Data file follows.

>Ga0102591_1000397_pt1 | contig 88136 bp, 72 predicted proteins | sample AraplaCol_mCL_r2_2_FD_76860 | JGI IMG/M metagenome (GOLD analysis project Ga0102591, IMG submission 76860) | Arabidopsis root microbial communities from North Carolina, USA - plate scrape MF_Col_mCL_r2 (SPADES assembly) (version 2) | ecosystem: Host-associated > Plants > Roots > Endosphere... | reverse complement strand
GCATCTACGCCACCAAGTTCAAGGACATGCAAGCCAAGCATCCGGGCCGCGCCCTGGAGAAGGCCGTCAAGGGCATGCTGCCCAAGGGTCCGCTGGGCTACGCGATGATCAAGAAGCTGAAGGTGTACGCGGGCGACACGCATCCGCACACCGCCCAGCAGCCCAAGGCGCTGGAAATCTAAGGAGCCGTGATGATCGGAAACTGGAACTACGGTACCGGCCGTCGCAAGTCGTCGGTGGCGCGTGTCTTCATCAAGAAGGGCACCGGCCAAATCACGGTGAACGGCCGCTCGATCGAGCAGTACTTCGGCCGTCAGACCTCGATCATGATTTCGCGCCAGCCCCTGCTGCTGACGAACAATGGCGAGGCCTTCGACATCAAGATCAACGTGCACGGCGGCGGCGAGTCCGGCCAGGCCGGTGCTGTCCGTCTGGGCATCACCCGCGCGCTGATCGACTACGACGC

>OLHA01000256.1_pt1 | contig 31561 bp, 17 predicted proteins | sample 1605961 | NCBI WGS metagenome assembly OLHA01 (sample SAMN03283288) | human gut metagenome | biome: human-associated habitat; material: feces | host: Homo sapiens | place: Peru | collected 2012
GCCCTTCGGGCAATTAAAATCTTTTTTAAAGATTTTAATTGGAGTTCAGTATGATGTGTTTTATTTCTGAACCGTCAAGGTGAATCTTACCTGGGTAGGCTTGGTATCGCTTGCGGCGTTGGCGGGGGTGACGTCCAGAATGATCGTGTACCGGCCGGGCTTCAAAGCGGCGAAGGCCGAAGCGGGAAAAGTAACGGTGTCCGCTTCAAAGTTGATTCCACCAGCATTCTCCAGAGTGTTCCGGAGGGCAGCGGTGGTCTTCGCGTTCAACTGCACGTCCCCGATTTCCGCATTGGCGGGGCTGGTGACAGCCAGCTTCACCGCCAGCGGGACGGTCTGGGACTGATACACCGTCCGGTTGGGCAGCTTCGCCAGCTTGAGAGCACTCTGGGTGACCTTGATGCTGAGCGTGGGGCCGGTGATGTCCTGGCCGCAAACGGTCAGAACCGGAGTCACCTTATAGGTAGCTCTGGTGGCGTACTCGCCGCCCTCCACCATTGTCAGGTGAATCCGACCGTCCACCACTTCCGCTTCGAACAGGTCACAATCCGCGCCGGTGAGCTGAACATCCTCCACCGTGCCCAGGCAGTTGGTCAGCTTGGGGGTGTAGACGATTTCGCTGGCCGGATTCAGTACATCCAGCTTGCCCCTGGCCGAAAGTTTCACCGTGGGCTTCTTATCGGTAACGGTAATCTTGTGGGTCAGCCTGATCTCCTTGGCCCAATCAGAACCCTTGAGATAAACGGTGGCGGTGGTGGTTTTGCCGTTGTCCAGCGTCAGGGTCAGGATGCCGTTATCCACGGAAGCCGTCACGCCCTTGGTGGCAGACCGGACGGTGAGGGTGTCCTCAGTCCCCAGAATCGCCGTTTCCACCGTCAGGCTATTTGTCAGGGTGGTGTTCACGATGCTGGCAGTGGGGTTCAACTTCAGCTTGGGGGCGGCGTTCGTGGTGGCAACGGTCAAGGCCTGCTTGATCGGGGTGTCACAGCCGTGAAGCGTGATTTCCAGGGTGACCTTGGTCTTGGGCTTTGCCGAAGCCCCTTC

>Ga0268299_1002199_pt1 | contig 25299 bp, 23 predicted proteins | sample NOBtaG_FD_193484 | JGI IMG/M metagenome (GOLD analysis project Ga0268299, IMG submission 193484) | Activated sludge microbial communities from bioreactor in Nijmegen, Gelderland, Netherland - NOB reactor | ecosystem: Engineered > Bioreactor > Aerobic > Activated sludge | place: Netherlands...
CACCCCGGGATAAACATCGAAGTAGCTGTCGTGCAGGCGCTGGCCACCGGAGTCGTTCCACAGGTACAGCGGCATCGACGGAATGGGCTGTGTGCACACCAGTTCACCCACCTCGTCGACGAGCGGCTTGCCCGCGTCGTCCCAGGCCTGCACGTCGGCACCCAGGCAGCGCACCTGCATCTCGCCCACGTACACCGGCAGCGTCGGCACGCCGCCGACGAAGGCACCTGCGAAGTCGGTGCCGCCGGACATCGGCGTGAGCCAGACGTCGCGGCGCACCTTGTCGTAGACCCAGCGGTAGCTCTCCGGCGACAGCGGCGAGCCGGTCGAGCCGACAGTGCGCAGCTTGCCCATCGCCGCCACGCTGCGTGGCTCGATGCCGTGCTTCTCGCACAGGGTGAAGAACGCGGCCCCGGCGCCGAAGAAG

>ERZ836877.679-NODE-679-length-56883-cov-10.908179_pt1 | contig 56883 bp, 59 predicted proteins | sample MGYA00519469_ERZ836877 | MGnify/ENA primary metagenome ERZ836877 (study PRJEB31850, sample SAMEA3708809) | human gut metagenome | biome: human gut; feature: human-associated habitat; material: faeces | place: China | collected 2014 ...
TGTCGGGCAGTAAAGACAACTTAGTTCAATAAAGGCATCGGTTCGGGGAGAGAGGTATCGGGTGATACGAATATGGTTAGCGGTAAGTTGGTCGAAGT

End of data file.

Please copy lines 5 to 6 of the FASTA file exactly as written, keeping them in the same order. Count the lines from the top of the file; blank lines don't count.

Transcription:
>Ga0268299_1002199_pt1 | contig 25299 bp, 23 predicted proteins | sample NOBtaG_FD_193484 | JGI IMG/M metagenome (GOLD analysis project Ga0268299, IMG submission 193484) | Activated sludge microbial communities from bioreactor in Nijmegen, Gelderland, Netherland - NOB reactor | ecosystem: Engineered > Bioreactor > Aerobic > Activated sludge | place: Netherlands...
CACCCCGGGATAAACATCGAAGTAGCTGTCGTGCAGGCGCTGGCCACCGGAGTCGTTCCACAGGTACAGCGGCATCGACGGAATGGGCTGTGTGCACACCAGTTCACCCACCTCGTCGACGAGCGGCTTGCCCGCGTCGTCCCAGGCCTGCACGTCGGCACCCAGGCAGCGCACCTGCATCTCGCCCACGTACACCGGCAGCGTCGGCACGCCGCCGACGAAGGCACCTGCGAAGTCGGTGCCGCCGGACATCGGCGTGAGCCAGACGTCGCGGCGCACCTTGTCGTAGACCCAGCGGTAGCTCTCCGGCGACAGCGGCGAGCCGGTCGAGCCGACAGTGCGCAGCTTGCCCATCGCCGCCACGCTGCGTGGCTCGATGCCGTGCTTCTCGCACAGGGTGAAGAACGCGGCCCCGGCGCCGAAGAAG